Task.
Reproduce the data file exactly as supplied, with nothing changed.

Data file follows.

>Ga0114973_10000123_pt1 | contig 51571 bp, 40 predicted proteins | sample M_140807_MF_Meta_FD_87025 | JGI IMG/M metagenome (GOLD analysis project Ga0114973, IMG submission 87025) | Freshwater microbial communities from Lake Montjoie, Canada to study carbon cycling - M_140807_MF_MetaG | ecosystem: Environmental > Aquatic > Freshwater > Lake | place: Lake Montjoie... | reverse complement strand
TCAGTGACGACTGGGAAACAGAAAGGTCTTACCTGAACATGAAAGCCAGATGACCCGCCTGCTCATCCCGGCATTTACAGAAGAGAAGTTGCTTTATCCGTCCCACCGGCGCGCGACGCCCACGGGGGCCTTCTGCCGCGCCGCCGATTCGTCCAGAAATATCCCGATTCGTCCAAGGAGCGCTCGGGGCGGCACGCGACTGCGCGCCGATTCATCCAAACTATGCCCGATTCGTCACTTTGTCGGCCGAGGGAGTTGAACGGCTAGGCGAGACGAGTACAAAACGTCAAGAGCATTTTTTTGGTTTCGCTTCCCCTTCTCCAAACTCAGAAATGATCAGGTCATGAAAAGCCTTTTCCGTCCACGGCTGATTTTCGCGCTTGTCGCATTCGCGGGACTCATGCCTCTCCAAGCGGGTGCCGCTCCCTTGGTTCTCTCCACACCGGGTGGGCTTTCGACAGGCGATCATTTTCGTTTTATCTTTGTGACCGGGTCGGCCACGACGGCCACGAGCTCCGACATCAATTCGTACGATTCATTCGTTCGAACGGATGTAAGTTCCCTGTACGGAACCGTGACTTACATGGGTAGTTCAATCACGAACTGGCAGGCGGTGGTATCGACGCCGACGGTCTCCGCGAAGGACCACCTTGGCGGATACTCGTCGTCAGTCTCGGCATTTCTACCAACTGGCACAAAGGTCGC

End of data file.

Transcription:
>Ga0114973_10000123_pt1 | contig 51571 bp, 40 predicted proteins | sample M_140807_MF_Meta_FD_87025 | JGI IMG/M metagenome (GOLD analysis project Ga0114973, IMG submission 87025) | Freshwater microbial communities from Lake Montjoie, Canada to study carbon cycling - M_140807_MF_MetaG | ecosystem: Environmental > Aquatic > Freshwater > Lake | place: Lake Montjoie... | reverse complement strand
TCAGTGACGACTGGGAAACAGAAAGGTCTTACCTGAACATGAAAGCCAGATGACCCGCCTGCTCATCCCGGCATTTACAGAAGAGAAGTTGCTTTATCCGTCCCACCGGCGCGCGACGCCCACGGGGGCCTTCTGCCGCGCCGCCGATTCGTCCAGAAATATCCCGATTCGTCCAAGGAGCGCTCGGGGCGGCACGCGACTGCGCGCCGATTCATCCAAACTATGCCCGATTCGTCACTTTGTCGGCCGAGGGAGTTGAACGGCTAGGCGAGACGAGTACAAAACGTCAAGAGCATTTTTTTGGTTTCGCTTCCCCTTCTCCAAACTCAGAAATGATCAGGTCATGAAAAGCCTTTTCCGTCCACGGCTGATTTTCGCGCTTGTCGCATTCGCGGGACTCATGCCTCTCCAAGCGGGTGCCGCTCCCTTGGTTCTCTCCACACCGGGTGGGCTTTCGACAGGCGATCATTTTCGTTTTATCTTTGTGACCGGGTCGGCCACGACGGCCACGAGCTCCGACATCAATTCGTACGATTCATTCGTTCGAACGGATGTAAGTTCCCTGTACGGAACCGTGACTTACATGGGTAGTTCAATCACGAACTGGCAGGCGGTGGTATCGACGCCGACGGTCTCCGCGAAGGACCACCTTGGCGGATACTCGTCGTCAGTCTCGGCATTTCTACCAACTGGCACAAAGGTCGC